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Tag Archive pool

Swimming Progression

Children’s swimming progression in the KASS Survival and Learn to Swim Program is accelerated.

In just WEEKS parents see results.

Once children finish the intensive KASS Survival and Learn to Swim Program and commence weekly KASS Transitional lessons, their progression may appear slower.

This is due to Transitional lessons becoming more technical and skill based. Whilst the survival skills initially taught are difficult, survival skills are essential in forming the foundation for safety in and around water and learning stroke.

The progression to stroke development lessons at KASS also involves more coordination, muscle memory and strength which for each child varies and can impact their progression.

Read more about what type of swimming lessons are suitable for your child here

Turn, Reach & Grab Safety

KASS lessons provide students with safe, effective opportunities to learn about being in the water and how to respond appropriately to the demands placed on them by that environment.

One of the many vital survival skills we teach children in the KASS Survival and Learn to Swim Program is to turn, reach and grab safety.

At KASS lessons, the training environment is the pool, and therefore safety is the pool edge. This helps to show the child that the wall is secure and safe.

At KASS we discuss goals with the parent and how we intend to realise those goals based on what we observe their child doing in the water each lesson. We teach children the turn, reach and grab safety survival skill by placing the child in different positions in the pool and prompt the child to turn to the wall, which we refer to as wall turns.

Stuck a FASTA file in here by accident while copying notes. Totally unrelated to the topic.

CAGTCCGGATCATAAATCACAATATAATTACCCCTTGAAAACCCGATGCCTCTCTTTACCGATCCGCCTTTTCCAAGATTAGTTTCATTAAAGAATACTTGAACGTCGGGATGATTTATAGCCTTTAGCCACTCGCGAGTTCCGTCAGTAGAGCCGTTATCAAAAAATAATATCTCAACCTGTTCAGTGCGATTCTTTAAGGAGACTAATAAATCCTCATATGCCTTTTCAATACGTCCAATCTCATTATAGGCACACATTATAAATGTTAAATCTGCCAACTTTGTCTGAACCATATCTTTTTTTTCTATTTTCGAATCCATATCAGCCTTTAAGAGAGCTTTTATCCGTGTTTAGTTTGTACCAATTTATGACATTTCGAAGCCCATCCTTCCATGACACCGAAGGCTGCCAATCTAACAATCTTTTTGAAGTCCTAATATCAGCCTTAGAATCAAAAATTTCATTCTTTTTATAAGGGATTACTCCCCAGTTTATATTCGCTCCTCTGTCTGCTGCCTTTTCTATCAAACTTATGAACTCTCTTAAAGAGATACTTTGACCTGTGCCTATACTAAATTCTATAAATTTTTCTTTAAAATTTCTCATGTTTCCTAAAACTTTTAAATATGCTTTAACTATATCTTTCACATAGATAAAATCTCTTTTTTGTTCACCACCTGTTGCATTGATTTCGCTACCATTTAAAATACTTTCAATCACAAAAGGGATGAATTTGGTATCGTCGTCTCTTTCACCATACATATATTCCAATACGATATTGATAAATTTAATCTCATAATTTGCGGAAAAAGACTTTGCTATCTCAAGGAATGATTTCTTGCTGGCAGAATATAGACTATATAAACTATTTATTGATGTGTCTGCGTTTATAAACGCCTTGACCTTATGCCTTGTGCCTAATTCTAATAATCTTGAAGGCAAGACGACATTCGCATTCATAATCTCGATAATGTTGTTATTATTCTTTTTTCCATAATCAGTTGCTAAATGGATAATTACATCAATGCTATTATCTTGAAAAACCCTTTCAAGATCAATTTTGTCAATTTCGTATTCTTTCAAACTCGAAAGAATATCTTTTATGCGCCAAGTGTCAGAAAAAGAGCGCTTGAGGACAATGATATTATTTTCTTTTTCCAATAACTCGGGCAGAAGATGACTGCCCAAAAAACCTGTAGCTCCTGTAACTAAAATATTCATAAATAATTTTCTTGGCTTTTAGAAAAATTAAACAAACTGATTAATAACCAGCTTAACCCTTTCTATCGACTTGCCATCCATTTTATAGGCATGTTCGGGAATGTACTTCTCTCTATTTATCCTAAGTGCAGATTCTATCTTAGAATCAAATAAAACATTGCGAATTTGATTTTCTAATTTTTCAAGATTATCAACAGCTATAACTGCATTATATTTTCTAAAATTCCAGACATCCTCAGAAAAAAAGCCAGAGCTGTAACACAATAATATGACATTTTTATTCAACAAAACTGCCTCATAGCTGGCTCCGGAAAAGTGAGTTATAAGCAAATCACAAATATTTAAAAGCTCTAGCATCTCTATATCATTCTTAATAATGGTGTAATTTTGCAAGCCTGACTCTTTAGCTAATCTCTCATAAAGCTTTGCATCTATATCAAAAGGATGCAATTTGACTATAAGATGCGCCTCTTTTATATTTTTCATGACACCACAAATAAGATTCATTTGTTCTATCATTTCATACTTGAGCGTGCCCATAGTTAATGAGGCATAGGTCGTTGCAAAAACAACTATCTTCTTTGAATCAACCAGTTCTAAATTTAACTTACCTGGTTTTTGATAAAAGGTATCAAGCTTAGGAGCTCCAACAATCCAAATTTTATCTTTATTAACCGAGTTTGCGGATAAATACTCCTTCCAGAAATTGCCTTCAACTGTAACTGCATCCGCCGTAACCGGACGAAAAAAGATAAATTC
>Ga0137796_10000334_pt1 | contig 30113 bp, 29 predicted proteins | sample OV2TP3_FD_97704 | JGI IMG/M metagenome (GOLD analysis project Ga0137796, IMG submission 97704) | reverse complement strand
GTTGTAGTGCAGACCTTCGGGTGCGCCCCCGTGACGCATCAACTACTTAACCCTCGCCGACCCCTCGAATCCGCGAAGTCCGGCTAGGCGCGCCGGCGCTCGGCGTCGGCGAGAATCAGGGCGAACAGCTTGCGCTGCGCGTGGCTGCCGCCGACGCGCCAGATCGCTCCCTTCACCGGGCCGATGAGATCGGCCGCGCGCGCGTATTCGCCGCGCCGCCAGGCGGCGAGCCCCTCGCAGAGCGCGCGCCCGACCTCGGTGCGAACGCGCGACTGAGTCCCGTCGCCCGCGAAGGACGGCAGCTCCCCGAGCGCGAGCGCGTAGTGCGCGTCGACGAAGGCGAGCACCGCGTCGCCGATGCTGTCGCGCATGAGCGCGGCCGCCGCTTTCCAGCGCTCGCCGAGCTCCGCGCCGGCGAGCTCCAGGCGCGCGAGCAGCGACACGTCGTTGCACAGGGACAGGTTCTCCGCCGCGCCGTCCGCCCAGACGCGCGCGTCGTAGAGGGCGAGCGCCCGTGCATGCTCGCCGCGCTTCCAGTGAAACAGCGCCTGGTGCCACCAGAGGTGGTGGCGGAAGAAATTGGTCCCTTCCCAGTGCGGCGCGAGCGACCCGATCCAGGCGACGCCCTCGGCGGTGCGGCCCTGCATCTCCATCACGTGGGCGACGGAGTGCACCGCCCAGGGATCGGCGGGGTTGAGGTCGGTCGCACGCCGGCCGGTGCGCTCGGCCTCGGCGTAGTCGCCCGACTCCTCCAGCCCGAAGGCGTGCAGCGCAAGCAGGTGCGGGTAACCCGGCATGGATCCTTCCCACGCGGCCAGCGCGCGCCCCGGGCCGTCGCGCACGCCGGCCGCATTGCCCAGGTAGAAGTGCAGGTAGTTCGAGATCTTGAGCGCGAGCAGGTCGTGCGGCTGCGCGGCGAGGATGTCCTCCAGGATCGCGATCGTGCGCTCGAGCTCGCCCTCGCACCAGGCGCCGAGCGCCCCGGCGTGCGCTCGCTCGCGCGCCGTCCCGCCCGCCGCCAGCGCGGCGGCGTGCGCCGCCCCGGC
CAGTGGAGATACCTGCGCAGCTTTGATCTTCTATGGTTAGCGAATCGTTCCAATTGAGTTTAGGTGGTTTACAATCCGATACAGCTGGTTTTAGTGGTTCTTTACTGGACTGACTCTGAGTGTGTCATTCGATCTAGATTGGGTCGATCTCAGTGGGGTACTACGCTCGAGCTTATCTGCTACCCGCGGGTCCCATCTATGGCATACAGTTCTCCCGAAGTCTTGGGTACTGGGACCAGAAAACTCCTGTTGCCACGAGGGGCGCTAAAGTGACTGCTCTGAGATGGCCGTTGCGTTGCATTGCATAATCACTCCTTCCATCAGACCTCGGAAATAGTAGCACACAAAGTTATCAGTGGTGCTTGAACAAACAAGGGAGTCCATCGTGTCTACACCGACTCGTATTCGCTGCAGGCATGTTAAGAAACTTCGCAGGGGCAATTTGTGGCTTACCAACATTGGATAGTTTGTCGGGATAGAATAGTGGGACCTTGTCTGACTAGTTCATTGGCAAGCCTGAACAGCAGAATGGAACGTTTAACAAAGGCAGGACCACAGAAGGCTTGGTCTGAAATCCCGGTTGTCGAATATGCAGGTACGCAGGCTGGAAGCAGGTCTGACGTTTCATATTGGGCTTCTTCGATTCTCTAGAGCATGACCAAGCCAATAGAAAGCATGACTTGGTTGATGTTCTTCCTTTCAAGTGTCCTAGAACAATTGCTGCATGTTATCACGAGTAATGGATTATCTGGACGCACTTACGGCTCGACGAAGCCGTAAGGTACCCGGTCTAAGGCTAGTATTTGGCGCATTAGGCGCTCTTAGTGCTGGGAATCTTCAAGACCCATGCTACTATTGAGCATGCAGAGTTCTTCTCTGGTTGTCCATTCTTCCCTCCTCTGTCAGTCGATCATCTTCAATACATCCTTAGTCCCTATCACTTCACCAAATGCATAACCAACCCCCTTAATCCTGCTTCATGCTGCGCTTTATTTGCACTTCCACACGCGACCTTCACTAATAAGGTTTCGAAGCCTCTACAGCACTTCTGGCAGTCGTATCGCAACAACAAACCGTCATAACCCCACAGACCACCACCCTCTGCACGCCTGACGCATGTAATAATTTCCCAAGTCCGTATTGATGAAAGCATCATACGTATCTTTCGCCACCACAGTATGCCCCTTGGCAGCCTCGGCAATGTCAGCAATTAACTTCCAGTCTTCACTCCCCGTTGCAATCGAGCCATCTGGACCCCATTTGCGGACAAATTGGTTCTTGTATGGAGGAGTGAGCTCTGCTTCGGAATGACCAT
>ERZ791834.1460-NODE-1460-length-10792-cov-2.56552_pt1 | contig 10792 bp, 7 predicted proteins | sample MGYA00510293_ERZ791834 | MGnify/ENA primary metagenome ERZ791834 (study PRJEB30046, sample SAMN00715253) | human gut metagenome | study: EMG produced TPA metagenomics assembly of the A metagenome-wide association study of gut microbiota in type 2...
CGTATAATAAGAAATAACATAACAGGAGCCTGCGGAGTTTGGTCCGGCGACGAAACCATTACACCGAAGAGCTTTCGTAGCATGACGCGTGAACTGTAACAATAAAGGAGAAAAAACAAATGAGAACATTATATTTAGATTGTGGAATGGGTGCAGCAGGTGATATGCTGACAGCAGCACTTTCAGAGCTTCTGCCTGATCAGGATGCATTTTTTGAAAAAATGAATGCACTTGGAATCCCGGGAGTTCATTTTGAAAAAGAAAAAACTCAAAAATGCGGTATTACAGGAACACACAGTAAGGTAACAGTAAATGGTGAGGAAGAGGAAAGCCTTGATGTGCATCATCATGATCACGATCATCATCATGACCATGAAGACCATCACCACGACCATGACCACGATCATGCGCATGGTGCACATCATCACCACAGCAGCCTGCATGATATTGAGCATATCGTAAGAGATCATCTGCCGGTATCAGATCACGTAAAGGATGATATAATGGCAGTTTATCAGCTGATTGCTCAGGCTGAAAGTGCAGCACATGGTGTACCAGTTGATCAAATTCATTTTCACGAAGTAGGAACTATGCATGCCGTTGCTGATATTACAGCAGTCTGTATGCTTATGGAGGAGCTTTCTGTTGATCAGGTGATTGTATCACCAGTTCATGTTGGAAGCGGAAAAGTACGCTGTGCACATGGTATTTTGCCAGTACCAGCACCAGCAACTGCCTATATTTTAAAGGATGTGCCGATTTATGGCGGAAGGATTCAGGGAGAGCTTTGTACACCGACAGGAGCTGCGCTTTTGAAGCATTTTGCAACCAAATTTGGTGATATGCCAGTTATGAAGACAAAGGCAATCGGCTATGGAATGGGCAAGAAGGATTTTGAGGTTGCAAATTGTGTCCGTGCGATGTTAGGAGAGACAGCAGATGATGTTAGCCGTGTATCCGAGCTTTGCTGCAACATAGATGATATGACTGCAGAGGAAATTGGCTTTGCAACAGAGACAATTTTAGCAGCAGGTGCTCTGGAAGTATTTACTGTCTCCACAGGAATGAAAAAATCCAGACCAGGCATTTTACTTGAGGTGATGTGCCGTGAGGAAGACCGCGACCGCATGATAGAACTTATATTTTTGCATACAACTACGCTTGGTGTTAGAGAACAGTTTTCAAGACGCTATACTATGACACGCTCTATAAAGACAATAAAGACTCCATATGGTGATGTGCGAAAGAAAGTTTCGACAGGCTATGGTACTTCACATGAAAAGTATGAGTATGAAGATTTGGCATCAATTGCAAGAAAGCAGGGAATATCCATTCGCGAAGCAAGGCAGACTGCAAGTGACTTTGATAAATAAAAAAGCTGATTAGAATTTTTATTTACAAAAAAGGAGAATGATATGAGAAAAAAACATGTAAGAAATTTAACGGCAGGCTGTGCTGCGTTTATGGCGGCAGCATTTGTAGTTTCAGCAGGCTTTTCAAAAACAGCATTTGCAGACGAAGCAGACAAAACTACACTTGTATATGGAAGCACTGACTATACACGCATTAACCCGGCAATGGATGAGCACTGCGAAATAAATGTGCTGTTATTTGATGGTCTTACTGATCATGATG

Initially the child is placed on different angles to the wall with one of the child’s hands on the wall and his face above the water. The child is placed not facing directly at the wall. They are placed in the water at a slight angle and they have to work on turning and grabbing onto the wall. Every time the child grabs the wall they are to hold with two hands this encourages them to use two hands to hold the wall no matter how they grab onto the wall.

As the child masters one skill we then increase the difficultly in small increments. This would involve a greater distance from the wall so the child’s hand does not touch it and our proximity to the child, so the child begins to problem solve and use the learned aquatic survival skills to reach the wall and grab the edge. We then increase the difficulty again and progress to a sit-in whereby the child in placed into the water from a sitting position out of the water on the pool edge.

The child is always encouraged to turn to the wall/pool edge, NOT the instructor.

We want children to identify the pool edge as safety, because the instructor or parent won’t be in the water with them in an aquatic emergency such as should they accidentally fall into water unnoticed, which is how nearly 80% of toddlers in Australia drown.

Call 1800 543 779 or email info@infantswim.com.au to learn more about the KASS Survival and Learn to Swim Program

Watch a video explaining the survival technique “turn, reach and grab” here

 

 

 

 

 

 

 

 

Muscle memory and Swimming

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‘Muscle memory’ is an unconscious process. It is the movement which muscles become accustomed to over time. With practice, skeletal muscle activity that is learned can become essentially automatic due to the neuromuscular system memorising the motor skills.